According to the study, 95% of Haredi Jews and 93% of secular Jews have a spouse from the same subgroup, while 85% of religious-Zionist Jews have religious-Zionist spouse.

Traditional Israelis were the only sector to have a somewhat higher rate of intermarriage with other Jewish groups, with approximately 33% of traditional Israelis marrying a religious-Zionist or secular Jew, and 64% of this group marrying within their sector.

There is very little inter-marriage between haredi, religious-Zionist, traditional and secular Jews, and little societal interaction between the different sectors as well.

In fact, the survey finds that secular Jews in Israel are more uncomfortable with the notion that a child of theirs might someday marry an ultra-Orthodox Jew then they are with the prospect of their child marrying a Christian.

And the large majority of Israeli Jews do not have friends outside of their sector. Eight-nine percent of haredi respondents said that most of their close friends are also Haredi Jews, 72 percent of religious-Zionists said most of their close friends were religious-Zionist, and 90 of secular Jews said their friends were mostly secular.

Additionally, the large majority of haredi and religious-Zionist Jews would be uncomfortable with their children marrying a secular person, 95% and 81% respectively, while 93% of secular people would feel the same if their child marries a haredi person and 83% feeling the same if their child married a religious-Zionist person.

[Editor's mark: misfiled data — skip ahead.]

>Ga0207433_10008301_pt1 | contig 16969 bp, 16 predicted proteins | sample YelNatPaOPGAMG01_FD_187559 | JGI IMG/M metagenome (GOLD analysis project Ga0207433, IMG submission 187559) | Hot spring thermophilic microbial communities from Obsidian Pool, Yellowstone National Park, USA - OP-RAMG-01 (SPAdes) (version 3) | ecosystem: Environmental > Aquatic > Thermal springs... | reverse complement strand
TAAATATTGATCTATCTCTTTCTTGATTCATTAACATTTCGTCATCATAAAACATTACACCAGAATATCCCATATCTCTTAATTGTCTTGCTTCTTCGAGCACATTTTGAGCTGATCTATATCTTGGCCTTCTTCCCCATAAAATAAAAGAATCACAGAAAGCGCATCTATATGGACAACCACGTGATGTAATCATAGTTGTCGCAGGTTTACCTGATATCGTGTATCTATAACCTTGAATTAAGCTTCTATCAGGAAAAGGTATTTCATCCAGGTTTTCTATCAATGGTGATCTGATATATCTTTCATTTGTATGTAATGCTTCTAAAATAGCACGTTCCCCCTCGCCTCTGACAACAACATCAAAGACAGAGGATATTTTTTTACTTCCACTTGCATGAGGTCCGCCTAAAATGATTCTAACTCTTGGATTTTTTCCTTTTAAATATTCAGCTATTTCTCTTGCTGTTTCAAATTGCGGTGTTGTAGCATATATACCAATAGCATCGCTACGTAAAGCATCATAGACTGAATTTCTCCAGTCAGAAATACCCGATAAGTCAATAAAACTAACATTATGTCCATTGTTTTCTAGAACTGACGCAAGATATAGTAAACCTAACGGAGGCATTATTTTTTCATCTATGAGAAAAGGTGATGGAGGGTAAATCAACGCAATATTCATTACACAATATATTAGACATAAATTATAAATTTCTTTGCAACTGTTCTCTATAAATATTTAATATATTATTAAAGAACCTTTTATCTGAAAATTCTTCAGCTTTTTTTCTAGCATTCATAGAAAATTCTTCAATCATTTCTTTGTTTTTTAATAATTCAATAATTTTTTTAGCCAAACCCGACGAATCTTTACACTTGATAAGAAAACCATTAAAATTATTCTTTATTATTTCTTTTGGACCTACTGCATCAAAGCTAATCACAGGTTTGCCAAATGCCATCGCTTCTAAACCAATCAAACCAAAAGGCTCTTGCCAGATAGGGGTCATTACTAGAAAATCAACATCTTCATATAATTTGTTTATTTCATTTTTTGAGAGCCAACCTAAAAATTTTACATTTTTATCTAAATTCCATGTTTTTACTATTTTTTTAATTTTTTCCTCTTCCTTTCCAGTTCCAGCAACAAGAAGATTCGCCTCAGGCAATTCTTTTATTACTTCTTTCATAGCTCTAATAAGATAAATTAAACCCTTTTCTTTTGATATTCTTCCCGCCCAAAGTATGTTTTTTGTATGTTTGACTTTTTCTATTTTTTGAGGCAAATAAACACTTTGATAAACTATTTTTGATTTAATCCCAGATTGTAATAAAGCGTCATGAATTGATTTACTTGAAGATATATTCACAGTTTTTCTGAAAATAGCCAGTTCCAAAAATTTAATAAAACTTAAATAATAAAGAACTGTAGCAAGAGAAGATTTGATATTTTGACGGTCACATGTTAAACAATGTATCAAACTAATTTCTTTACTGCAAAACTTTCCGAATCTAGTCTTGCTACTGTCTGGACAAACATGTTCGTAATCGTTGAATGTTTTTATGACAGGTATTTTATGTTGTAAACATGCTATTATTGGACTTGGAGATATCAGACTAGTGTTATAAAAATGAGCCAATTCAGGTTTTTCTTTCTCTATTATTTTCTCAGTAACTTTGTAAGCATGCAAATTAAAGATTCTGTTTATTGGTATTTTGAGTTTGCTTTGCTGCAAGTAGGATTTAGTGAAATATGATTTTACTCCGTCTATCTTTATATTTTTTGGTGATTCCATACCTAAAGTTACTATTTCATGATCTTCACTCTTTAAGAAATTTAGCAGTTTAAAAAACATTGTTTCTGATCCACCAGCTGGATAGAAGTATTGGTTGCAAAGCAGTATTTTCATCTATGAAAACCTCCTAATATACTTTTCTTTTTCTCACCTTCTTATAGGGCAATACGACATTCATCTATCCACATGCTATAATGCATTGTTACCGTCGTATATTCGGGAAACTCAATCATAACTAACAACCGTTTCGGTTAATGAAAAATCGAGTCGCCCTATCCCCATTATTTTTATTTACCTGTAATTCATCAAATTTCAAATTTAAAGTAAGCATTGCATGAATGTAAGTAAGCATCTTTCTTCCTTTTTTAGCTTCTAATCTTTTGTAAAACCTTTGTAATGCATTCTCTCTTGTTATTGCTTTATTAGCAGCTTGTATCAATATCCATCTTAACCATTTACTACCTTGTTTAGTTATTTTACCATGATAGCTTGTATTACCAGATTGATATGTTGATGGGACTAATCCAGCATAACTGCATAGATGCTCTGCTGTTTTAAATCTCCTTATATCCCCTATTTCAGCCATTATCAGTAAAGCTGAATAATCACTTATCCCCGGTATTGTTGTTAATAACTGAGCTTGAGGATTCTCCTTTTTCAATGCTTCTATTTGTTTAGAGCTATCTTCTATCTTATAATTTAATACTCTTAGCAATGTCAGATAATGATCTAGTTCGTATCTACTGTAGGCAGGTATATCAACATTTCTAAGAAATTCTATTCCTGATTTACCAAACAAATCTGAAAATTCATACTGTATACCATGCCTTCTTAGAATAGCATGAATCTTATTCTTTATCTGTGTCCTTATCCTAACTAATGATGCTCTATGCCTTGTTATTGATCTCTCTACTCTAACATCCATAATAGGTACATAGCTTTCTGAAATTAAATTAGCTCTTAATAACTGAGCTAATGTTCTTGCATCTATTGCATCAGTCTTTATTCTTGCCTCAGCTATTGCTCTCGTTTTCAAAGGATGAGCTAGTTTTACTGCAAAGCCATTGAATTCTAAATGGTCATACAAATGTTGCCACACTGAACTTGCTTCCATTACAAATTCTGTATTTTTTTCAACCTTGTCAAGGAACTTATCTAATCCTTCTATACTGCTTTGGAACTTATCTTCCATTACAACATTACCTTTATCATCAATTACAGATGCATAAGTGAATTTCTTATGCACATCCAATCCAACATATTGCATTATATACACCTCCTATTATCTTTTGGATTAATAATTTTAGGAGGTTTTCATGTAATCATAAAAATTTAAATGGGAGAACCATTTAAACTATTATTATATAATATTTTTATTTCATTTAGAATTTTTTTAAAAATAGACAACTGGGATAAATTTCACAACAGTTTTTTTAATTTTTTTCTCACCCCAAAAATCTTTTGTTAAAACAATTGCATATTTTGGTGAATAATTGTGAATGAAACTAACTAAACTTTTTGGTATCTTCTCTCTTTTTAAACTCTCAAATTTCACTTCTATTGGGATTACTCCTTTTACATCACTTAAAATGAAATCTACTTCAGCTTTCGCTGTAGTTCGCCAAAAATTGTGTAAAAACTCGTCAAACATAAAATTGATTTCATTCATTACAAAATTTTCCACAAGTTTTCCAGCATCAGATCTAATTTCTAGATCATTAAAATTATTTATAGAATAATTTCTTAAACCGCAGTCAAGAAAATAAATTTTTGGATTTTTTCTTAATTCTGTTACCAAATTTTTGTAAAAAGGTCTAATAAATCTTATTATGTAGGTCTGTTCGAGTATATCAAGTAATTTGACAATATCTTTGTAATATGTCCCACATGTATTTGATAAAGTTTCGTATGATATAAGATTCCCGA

These figures are similar to the amount of Israelis Jews who would be uncomfortable for their child to marry a non-Jew, with 97% of Jews who would not be comfortable if their child married a Muslim and 89% saying they would be uncomfortable if they married a Christian.

There is also little societal switching, with the majority of haredi, secular and traditional Israeli Jews remaining in the same religious sector they were raised in.

People raised in the religious-Zionist sector were however much more inclined to identity with a different sector, predominantly the traditional population, with 35% of those saying they were raised in the sector identifying as tradition, 5% saying they were secular and 5% saying they were haredi.